Other question commonly asked is about admission policy. The right to admit students is an essential facet of the right to administer educational institution of their choice, as contemplated under Article 30 of the Constitution. The State Government or the university may not be entitled to interfere with that right, so long as the admission to the unaided educational institutions is on a transparent basis and the merit is adequately taken care of. The right to administer, however, is not absolute. There could be regulatory measures for ensuring educational standards and maintaining excellence thereof, and it is more so in the matter of admissions to professional institutions. A minority institution does not cease to be so, the moment grant-in-aid is received by the institution. An aided minority educational institution, therefore, would be entitled to have the right of admission of students belonging to the minority group and at the same time, would be required to admit a reasonable extent of non-minority students, so that the rights under Article 30(1) are not substantially impaired and further the citizens’ rights under Article 29(2) are not infringed. Therefore an admission policy which is reasonable and transparent is envisaged. The policy must be written. First preference of admissions in our institutions can be given to the children from Catholic families, so to say from the minority community that has established the institution. Second, can be from other minority communities, third from other communities etc., and locality can be preferred too.
It is pertinent to note the effect of above mentioned point that the twin objects sought to be achieved by Article 30(1) in the interest of minorities are : (1) to enable such minority to conserve its religion and language, and (ii) to give a thorough, good general education to children belonging to such minority.
Can a minority educational institution set a fee structure of its own? The answer is Yes. As the occupation of education is, in a sense, regarded as charitable, the government can provide regulations that will ensure excellence in education, while forbidding the charging of capitation fee and profiteering by the institution. In the establishment of an educational institution, the object should not be to make a profit, inasmuch as education is essentially charitable in nature. The decision on the fee to be charged must necessarily be left to the private educational institution that does not seek or is not dependent upon any funds from the Government. However it must be transparent and reasonable.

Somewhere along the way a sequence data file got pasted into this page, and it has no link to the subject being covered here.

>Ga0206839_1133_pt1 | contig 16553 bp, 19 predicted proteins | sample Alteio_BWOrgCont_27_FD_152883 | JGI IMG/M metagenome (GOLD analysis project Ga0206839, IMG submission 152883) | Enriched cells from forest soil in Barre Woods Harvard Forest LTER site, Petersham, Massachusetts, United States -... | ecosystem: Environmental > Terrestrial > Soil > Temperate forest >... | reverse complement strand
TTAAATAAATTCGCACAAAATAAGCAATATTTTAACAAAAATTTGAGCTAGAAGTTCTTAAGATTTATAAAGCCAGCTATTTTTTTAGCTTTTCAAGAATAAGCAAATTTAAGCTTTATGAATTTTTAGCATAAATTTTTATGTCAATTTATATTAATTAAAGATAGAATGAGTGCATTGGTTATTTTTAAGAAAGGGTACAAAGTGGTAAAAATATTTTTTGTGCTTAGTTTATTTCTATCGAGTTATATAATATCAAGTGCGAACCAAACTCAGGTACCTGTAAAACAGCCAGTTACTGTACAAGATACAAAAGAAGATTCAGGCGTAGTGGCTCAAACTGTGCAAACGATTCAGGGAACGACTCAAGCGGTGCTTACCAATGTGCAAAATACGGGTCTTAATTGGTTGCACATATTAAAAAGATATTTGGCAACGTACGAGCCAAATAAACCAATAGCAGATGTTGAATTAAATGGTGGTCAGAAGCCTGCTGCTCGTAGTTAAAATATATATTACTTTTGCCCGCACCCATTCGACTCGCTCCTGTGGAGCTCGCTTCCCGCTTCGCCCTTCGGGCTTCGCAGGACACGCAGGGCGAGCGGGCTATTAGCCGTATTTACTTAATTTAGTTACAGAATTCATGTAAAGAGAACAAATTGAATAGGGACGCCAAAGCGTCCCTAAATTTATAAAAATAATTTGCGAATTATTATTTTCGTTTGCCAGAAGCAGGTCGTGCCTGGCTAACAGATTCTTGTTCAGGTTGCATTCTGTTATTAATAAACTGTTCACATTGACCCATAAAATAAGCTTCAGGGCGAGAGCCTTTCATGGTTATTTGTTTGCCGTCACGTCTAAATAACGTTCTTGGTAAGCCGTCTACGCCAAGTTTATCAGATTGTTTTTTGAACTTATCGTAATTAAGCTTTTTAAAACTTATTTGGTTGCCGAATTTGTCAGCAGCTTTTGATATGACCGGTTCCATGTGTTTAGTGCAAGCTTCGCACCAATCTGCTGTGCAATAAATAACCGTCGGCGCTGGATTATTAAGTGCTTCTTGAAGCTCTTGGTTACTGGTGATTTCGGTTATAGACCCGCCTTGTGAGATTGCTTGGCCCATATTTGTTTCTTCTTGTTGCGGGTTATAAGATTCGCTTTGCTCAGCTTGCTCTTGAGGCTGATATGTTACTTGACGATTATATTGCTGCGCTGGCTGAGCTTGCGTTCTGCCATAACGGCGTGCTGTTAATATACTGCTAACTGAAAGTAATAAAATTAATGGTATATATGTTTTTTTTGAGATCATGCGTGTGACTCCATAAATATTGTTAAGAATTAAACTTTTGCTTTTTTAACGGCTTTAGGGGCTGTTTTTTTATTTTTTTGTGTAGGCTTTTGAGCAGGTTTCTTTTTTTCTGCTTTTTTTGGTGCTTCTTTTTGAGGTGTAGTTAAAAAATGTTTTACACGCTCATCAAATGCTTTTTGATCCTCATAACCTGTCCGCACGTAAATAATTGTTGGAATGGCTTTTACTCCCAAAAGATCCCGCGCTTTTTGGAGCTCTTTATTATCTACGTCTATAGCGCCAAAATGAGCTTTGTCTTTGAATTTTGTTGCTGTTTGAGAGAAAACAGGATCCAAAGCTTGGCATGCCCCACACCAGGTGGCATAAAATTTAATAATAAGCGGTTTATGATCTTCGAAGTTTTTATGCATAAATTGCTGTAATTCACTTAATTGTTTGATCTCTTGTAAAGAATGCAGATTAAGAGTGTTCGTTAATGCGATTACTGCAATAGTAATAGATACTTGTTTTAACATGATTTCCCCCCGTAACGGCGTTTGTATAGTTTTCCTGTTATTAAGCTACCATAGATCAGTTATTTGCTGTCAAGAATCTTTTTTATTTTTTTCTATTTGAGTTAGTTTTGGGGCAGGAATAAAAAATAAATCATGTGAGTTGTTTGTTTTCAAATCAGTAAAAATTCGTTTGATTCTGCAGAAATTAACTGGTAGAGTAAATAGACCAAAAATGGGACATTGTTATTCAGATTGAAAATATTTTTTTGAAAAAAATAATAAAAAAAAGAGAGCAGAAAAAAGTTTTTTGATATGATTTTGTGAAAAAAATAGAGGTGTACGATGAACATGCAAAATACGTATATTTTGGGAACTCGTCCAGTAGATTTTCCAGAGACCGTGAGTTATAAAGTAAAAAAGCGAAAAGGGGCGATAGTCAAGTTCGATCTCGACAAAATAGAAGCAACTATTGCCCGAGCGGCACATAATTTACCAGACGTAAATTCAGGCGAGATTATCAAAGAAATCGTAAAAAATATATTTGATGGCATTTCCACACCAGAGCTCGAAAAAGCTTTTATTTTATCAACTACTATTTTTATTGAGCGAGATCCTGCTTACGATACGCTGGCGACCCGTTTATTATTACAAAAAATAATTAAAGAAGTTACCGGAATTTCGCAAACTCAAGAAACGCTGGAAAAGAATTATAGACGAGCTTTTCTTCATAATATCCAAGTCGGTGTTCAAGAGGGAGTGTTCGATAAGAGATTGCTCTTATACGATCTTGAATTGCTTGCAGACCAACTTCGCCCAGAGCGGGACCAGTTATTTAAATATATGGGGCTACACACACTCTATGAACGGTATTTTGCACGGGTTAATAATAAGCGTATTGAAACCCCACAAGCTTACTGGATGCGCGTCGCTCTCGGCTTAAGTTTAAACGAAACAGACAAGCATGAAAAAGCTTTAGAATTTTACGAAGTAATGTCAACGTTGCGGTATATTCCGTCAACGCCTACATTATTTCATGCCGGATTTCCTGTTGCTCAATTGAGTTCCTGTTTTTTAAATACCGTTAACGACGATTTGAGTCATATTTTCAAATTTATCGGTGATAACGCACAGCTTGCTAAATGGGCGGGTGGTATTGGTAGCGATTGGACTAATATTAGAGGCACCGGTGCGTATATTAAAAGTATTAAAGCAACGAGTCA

Education to Catholic Children:
The twin objects sought to be achieved by Article 30(1) in the interest of minorities are: (1) to enable such minority to conserve its religion and language, and (ii) to give a thorough, good general education to children belonging to such minority.
Bishop Oswald J. Lewis of Jaipur in his keynote address to the Principals of educational institutions run by three dioceses, Jaipur, Udaipur and Ajmer in a seminar (June 23 - 25), where I was the resource person, quoting from the Holy Synod said, “Every baptized Christian is entitled to a Christian education, because one must gradually be introduced to the knowledge of the mystery of salvation, that one may grow more conscious of the gift of faith, that he/she may learn to adore God the Father in Spirit and in truth. When one grows up, one has to devote one’s life to the up building of the Mystical body. Therefore the Holy Synod reminds pastor of souls of their acutely serious duty to make every effort to see that all the faithful enjoy a Christian Education of this sort, especially young people, who are the hope of the Church and the future of the nation.” Hence he urged the principals to provide admission to all the children from Catholic families. He stressed that no Catholic child should be denied admission in our educational institutions.
Dealing with staff, students and parents
Bishop continued his address saying, “Every human person is entitled to respect as a human person. Persons are entitled to human dignity and respect whether rich or poor.” He urged the Principals to show due respect to the students, staff and the parents. Bishop said, “We know that a wounded tigress is more ferocious than the normal one. If we hurt a person, he/she goes back with vengeance. Here we buy troubles for ourselves”. Thus the Bishop urged the Principals to practise the values of Jesus: Justice, Liberty, Equality and Fraternity as enshrined in the very Preamble of the Constitution of India. He concluded, “Let us participate in nation-building through our educational institutions, let us produce national leaders who can make our nation proud in all aspects.”
(The writer is Advocate, Supreme Court & Former Member, National Commission for Minority Educational Institutions, Govt of India. Email: firstname.lastname@example.org)(Published on 08th July 2019, Volume XXXI, Issue 28)